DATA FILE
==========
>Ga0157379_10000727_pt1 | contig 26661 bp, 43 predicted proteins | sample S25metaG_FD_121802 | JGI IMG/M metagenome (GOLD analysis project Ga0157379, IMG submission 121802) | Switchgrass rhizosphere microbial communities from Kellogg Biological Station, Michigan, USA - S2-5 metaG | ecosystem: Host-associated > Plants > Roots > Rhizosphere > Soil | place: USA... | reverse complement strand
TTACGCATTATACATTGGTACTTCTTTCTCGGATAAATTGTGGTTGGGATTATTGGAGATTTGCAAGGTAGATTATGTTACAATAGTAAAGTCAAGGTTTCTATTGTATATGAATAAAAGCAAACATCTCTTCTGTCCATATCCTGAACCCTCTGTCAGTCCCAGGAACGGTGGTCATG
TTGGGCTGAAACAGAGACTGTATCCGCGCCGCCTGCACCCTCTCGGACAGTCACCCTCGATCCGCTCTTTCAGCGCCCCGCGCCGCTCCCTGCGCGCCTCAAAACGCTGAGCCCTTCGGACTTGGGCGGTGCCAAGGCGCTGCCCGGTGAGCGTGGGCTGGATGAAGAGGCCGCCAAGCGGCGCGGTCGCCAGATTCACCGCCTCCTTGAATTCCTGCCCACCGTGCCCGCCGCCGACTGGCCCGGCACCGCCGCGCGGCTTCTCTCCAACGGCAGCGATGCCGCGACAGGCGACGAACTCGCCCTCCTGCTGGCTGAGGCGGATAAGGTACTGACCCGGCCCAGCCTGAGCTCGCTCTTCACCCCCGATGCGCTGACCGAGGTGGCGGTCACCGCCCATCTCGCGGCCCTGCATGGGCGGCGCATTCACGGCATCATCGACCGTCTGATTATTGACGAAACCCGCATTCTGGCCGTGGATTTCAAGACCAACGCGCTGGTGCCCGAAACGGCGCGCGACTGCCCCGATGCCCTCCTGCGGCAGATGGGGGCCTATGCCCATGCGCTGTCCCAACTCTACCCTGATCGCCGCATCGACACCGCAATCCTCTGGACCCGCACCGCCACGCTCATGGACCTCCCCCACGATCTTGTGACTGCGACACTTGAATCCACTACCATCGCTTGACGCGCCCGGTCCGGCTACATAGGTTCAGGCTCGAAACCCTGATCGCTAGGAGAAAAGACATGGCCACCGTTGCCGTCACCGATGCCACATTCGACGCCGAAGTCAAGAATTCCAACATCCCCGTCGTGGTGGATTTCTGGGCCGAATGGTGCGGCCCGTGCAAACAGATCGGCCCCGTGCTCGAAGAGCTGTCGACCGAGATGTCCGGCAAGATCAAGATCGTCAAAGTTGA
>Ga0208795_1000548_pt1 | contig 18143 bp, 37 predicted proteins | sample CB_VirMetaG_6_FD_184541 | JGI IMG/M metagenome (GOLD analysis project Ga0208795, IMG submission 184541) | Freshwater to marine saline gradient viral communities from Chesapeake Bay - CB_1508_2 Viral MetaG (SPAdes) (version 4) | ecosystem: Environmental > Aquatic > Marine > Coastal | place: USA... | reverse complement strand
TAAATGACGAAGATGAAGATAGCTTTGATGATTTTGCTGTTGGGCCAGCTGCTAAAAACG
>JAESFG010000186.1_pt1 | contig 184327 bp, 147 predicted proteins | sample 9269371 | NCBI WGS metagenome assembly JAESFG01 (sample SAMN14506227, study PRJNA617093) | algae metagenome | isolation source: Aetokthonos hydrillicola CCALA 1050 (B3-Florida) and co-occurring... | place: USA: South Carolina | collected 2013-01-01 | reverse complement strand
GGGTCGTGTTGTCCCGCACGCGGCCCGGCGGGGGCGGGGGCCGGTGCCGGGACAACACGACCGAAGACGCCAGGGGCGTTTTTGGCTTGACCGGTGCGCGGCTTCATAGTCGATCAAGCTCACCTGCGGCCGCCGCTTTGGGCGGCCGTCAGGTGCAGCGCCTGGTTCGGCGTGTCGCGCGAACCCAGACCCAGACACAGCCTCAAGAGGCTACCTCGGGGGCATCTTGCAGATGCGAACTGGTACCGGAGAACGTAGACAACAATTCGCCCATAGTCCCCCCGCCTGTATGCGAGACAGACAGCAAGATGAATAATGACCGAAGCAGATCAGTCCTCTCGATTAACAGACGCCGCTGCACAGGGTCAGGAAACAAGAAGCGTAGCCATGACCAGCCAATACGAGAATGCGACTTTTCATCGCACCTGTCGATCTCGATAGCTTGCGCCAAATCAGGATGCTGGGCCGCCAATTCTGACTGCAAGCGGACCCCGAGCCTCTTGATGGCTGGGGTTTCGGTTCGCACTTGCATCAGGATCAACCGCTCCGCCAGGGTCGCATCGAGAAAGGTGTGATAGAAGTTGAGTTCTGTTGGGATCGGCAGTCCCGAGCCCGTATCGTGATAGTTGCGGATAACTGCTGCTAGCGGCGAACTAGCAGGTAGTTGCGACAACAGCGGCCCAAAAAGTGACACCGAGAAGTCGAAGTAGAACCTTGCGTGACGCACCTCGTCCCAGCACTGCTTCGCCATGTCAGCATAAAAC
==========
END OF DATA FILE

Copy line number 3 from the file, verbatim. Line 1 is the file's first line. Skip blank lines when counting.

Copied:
TTGGGCTGAAACAGAGACTGTATCCGCGCCGCCTGCACCCTCTCGGACAGTCACCCTCGATCCGCTCTTTCAGCGCCCCGCGCCGCTCCCTGCGCGCCTCAAAACGCTGAGCCCTTCGGACTTGGGCGGTGCCAAGGCGCTGCCCGGTGAGCGTGGGCTGGATGAAGAGGCCGCCAAGCGGCGCGGTCGCCAGATTCACCGCCTCCTTGAATTCCTGCCCACCGTGCCCGCCGCCGACTGGCCCGGCACCGCCGCGCGGCTTCTCTCCAACGGCAGCGATGCCGCGACAGGCGACGAACTCGCCCTCCTGCTGGCTGAGGCGGATAAGGTACTGACCCGGCCCAGCCTGAGCTCGCTCTTCACCCCCGATGCGCTGACCGAGGTGGCGGTCACCGCCCATCTCGCGGCCCTGCATGGGCGGCGCATTCACGGCATCATCGACCGTCTGATTATTGACGAAACCCGCATTCTGGCCGTGGATTTCAAGACCAACGCGCTGGTGCCCGAAACGGCGCGCGACTGCCCCGATGCCCTCCTGCGGCAGATGGGGGCCTATGCCCATGCGCTGTCCCAACTCTACCCTGATCGCCGCATCGACACCGCAATCCTCTGGACCCGCACCGCCACGCTCATGGACCTCCCCCACGATCTTGTGACTGCGACACTTGAATCCACTACCATCGCTTGACGCGCCCGGTCCGGCTACATAGGTTCAGGCTCGAAACCCTGATCGCTAGGAGAAAAGACATGGCCACCGTTGCCGTCACCGATGCCACATTCGACGCCGAAGTCAAGAATTCCAACATCCCCGTCGTGGTGGATTTCTGGGCCGAATGGTGCGGCCCGTGCAAACAGATCGGCCCCGTGCTCGAAGAGCTGTCGACCGAGATGTCCGGCAAGATCAAGATCGTCAAAGTTGA